CPSY 7803. Systems of Psychotherapy.
(3-0) Credit 3 semester hours. This course will include contemporary approaches in clinical psychology and a comprehensive treatment of the historical antecedents of selected theories and systems in psychology. It will also explore the theory, research and practice of major systems of psychotherapy including humanistic psychodynamic, behavioral cognitive, and family systems approach. The underlying assumptions about human nature and knowledge that form the foundation of these theories will also be examined with special consideration given to cultural issues throughout the course.

CPSY 7813. Assessment and Testing.
(3-0) Credit 3 semester hours. Test construction techniques, including reliability (test-retest, alternate forms, split-half, and coefficient alpha), validity (content, criterion-related, predictive, concurrent, incremental), significance (Type I alpha error, Type II beta error, alpha/degree of significance, power) Standardization (randomization, error, selective stratification) and Designs and Measures (Chi-square, t-test ANOVA, MANOVE; Pearson’s r, Spearman’s Rho, Coefficient of Determination, Regression, Standard Error of Measurement, Multiple Regression, Discriminate Functioning Analysis, Path Analysis, Analysis of Covariance) are examined in detail. Abilities tests include the Stanford-Binet, Wechsler scales, Kaufman, etc., as well as exposure to early childhood developmental measures (Bailey, Denver, McCarthy, and Slosson). Adjunctive scales include achievement-like assessments such as the Vineland and AAMD adaptive behavioral scales, Wide-Range Achievement Scale. Personality/clinical scales include the MMPI series, 167 Personality Factor test, CAT/TAT, Rorschach, Holtzman, Thematic Apperception Test, Children Apperception Tests, Sentence Completion Tests, Measures of Autobiographical Memories, Draw-A-Person and other drawing technique assessments for children and youth, among others.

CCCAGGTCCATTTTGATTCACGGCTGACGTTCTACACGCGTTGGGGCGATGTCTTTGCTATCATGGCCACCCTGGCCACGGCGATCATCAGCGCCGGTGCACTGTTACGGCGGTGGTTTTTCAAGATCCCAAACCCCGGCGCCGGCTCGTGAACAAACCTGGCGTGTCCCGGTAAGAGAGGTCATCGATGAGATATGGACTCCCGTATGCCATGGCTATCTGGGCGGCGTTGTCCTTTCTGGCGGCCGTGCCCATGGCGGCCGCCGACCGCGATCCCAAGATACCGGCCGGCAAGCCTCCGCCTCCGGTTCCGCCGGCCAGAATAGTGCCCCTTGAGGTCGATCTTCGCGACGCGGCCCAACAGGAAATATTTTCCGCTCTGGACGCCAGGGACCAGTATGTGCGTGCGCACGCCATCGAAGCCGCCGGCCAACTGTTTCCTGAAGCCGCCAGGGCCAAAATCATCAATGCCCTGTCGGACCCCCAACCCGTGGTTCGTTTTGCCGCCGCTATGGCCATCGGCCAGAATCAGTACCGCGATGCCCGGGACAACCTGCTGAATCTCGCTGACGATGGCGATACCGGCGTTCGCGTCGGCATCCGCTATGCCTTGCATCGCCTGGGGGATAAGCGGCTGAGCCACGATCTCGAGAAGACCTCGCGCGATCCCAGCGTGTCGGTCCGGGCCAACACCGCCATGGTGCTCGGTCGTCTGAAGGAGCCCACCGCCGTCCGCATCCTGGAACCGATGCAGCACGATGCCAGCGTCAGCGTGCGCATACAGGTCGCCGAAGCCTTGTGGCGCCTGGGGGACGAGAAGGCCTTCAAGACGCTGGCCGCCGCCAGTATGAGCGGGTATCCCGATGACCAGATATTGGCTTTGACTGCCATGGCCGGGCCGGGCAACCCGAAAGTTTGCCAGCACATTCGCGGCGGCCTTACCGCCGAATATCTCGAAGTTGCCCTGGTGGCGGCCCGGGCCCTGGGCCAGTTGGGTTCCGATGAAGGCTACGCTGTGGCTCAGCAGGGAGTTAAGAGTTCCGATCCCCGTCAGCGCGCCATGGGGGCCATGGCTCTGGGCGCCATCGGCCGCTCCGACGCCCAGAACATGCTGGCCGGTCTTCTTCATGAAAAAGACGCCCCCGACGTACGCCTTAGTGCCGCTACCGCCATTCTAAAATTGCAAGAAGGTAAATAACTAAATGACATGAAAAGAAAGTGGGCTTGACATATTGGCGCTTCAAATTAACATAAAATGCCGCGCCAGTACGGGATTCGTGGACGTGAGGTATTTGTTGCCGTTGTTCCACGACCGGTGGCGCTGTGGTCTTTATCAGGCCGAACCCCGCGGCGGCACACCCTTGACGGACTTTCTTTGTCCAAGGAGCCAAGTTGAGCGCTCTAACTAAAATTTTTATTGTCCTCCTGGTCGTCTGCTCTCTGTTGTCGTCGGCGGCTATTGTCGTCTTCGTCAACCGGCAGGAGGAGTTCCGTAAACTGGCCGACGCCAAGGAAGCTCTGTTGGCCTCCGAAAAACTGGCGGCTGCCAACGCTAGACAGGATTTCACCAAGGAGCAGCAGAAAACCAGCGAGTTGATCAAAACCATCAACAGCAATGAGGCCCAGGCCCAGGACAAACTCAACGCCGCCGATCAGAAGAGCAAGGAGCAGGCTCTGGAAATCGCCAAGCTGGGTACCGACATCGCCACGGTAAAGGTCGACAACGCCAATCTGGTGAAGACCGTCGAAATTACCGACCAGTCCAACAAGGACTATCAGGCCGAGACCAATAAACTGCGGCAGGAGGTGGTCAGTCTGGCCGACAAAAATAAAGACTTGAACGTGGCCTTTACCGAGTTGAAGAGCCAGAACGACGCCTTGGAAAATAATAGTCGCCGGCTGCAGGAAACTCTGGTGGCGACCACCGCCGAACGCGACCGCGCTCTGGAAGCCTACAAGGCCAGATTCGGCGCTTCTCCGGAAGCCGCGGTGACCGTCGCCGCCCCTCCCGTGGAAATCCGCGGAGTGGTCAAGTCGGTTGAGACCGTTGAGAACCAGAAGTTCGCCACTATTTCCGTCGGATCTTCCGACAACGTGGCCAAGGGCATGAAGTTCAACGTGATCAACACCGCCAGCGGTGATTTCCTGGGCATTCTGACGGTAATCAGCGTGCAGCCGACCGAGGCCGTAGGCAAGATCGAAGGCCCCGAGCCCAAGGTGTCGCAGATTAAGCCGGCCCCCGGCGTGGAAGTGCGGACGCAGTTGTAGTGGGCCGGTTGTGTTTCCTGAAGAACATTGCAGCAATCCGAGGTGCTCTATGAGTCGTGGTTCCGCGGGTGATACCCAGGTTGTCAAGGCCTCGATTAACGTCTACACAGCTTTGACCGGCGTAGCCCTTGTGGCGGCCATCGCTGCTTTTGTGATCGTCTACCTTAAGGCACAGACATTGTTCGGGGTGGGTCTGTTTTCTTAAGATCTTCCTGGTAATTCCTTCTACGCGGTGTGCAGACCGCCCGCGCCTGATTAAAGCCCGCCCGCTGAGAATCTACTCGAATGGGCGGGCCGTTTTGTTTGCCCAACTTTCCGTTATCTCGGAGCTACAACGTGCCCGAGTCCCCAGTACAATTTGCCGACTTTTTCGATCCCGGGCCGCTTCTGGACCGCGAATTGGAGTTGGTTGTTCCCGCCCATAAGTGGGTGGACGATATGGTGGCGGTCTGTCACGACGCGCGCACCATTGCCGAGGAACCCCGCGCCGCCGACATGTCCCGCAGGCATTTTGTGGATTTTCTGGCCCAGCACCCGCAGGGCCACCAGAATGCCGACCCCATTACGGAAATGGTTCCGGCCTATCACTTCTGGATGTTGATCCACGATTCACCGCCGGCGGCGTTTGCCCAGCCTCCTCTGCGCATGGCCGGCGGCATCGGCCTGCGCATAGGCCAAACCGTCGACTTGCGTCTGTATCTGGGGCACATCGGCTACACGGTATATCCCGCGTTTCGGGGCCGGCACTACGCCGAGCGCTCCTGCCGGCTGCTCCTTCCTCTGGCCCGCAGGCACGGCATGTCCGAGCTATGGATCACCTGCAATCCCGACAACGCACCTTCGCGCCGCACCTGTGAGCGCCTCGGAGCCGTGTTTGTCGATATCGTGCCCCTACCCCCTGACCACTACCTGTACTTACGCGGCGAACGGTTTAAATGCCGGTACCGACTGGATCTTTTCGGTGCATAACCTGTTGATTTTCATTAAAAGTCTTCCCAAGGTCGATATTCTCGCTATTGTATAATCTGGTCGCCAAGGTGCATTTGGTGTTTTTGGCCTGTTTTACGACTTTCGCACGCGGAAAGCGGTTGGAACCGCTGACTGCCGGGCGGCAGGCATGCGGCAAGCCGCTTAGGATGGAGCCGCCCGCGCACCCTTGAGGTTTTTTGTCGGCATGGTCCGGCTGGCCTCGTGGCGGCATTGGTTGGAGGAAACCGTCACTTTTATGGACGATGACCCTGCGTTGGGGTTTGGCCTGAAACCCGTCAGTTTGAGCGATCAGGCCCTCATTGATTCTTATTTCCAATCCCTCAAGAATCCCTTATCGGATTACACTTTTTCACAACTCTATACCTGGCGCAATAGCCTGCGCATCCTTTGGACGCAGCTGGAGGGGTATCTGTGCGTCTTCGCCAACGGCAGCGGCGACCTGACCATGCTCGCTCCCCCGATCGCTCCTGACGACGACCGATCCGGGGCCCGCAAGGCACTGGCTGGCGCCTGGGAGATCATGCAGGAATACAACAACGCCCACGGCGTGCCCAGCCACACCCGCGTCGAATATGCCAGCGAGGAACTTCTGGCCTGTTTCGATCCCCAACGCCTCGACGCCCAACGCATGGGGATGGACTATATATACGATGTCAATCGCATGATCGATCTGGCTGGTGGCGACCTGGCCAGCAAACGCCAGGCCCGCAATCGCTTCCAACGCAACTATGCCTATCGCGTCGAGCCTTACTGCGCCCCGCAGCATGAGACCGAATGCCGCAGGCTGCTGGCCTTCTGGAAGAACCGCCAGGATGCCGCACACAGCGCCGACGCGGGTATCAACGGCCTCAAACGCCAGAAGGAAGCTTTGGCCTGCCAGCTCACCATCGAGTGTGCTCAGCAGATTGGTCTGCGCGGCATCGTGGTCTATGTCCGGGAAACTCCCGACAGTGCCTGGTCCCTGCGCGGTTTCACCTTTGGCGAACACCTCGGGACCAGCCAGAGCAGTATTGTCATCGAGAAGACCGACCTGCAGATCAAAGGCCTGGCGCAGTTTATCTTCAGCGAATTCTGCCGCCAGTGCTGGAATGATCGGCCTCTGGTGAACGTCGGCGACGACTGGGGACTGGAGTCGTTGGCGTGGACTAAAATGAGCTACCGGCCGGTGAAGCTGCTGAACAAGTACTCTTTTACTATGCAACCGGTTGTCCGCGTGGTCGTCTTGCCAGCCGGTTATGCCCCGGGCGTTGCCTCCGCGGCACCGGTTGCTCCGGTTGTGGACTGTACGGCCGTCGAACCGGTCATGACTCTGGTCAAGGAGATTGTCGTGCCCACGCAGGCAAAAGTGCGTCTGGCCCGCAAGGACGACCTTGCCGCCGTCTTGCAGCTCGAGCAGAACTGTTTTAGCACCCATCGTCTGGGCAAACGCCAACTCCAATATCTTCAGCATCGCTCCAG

CPSY 7823. Practicum I.
(3-0) Credit 3 semester hours. Provides supervised experience assisting psychologists in the assessment, management and treatment of patients. Students work in an applied institutional setting, such as a prison, court, special treatment clinic, hospital or rehabilitation setting. Training includes interviewing and taking case histories, observations, and staff and case conferences. Students will be required to spend 700 hours in a clinical setting under the supervision of a licensed psychologist.

CPYS 7833. Practicum II.
(3-0) Credit 3 semester hours. Provides supervised experience assisting psychologists in the assessment, management and treatment of patients. Students work in an applied institutional setting, such as a prison, court, special treatment clinic, hospital or rehabilitation setting. Training includes interviewing and taking case histories, observations, and staff and case conferences. Students will be required to spend 700 hours in a clinical setting under the supervision of a licensed psychologist.

CPSY 7843. Practicum III.
(3-0) Credit 3 semester hours. Provides supervised experience assisting psychologists in the assessment, management and treatment of patients. Students work in an applied institutional setting, such as a prison, court, special treatment clinic, hospital or rehabilitation setting. Training includes interviewing and taking case histories, observations, and staff and case conferences. Students will be required to spend 700 hours in a clinical setting under the supervision of a licensed psychologist.

CPSY 7853. Practicum IV.
(3-0) Credit 3 semester hours. Provides supervised experience assisting psychologists in the assessment, management and treatment of patients. Students work in an applied institutional setting, such as a prison, court, special treatment clinic, hospital or rehabilitation setting. Training includes interviewing and taking case histories, observations, staff and case conferences. Students will be required to spend 700 hours in a clinical setting under the supervision of a licensed psychologist.

CPSY 7863. Practicum V.
(3-0) Credit 3 semester hours. Provides supervised experience assisting psychologists in the assessment, management and treatment of patients. Students work in an applied institutional setting, such as a prison, court, special treatment clinic, hospital or rehabilitation setting. Training includes interviewing and taking case histories, observations, staff and case conferences. Students will be required to spend 700 hours in a clinical setting under the supervision of a licensed psychologist.

CPSY 7883. Psychopathology.